At 79 years old, Anna Maria Maiolino’s rich and adventure-filled life has completely transformed how she creates her art. Based in Brazil, this contemporary artist has had a lifetime of different exhibitions, experiences and artistic styles under her belt from around the world as she highlights themes of motherhood, liberation and the body.

Anna Maria Maiolino, b. 1942. Image courtesy of Vulture.

Her most recent exhibition at the London White Chapel Gallery, Making Love Revolutionary, featured more than 150 of her original pieces and is inspired by a group of peaceful protesting mothers (‘Mothers of Plaza de Mayo’) that she encountered in the ‘80s in Argentina where she was a practicing artist at the time.

“[Making Love Revolutionary] is a political-poetic creation about the role of the Plaza Mayo mothers in Buenos Aires, Argentina, during the military dictatorship,” Maiolino told Hauser and Wirth.

“These brave and courageous women, driven by love for their near and dear ones who were tortured and killed, disappeared; through their cries of love they were able to bolster the resistance and stop the military repression of that historic time.”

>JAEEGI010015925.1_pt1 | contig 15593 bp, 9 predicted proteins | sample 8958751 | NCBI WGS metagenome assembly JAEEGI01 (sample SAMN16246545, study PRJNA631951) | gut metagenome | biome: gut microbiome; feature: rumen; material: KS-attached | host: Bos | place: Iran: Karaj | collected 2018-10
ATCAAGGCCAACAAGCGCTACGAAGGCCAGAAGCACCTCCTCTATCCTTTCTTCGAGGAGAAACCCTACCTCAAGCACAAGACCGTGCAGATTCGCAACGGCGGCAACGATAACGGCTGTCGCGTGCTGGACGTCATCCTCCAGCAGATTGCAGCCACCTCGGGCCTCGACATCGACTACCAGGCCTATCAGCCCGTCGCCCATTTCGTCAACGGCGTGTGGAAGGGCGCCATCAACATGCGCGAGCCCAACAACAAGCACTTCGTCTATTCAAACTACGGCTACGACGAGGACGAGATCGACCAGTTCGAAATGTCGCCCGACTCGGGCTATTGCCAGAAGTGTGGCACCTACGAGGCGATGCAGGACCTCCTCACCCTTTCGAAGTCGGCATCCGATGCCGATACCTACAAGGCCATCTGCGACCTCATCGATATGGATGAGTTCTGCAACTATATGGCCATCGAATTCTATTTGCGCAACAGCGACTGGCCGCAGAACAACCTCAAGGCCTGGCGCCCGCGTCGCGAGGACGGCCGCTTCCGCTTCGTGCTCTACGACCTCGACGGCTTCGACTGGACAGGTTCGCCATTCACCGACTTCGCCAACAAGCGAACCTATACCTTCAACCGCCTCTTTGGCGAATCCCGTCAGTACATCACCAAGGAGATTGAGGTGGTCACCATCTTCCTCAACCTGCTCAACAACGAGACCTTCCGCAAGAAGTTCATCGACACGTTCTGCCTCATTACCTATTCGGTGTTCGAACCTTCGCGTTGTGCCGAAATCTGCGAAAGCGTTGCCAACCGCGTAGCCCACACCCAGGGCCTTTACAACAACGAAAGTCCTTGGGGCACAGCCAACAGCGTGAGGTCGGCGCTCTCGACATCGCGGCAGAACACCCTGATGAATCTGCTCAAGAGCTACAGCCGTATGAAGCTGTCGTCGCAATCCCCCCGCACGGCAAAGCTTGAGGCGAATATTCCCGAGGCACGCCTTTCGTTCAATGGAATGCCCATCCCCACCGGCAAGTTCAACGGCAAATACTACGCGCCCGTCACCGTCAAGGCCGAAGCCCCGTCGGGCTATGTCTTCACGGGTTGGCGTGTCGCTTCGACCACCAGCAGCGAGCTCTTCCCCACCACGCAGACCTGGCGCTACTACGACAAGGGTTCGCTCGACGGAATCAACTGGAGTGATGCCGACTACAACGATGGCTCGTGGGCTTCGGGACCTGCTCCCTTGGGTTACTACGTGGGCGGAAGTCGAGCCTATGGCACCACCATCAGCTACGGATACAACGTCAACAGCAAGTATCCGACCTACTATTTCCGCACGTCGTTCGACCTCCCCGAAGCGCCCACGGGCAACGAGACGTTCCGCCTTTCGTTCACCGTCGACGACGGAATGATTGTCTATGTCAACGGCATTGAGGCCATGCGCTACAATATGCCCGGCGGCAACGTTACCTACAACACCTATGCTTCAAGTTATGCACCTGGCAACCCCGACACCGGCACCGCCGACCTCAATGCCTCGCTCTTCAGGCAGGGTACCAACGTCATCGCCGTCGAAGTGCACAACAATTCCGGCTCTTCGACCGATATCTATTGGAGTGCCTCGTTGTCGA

Making Love Revolutionary at Whitechapel Gallery. Image courtesy of The White Review.

The exhibition features a variety of different mediums such as drawing, photography, sculpting and video and presents an accumulation of nearly 60 years of her work.

It touches on the UN’s Sustainable Development Goals of Reduced Inequalities and Peace, Justice and Strong Institutions.

Maiolino sits between her mother and daughter for, Por um fio (By a Thread). Image Courtesy of Hauser and Wirth.

Maiolino’s original desire to be an artist stemmed from her experiences as an immigrant post-World War 2. At the age of 12, Maiolino’s family left Italy and immigrated to South America, leaving her feeling isolated and failed by her original country. Maiolino says it was a painful time in her life and the language barrier prevented her from expressing herself properly. So she turned to art to communicate.

Maiolino, who still resides in Brazil, told White Chapel Gallery that she knows her destiny is to be an artist. “It’s a form to make a more beautiful life and it’s also a form to understand who you are.”

Maiolino 1974, working on a solo exhibition in Brazil. Image courtesy of Hauser & Wirth.

“Love becomes revolutionary whenever we take a stance in favour of human rights and against acts of violence.”

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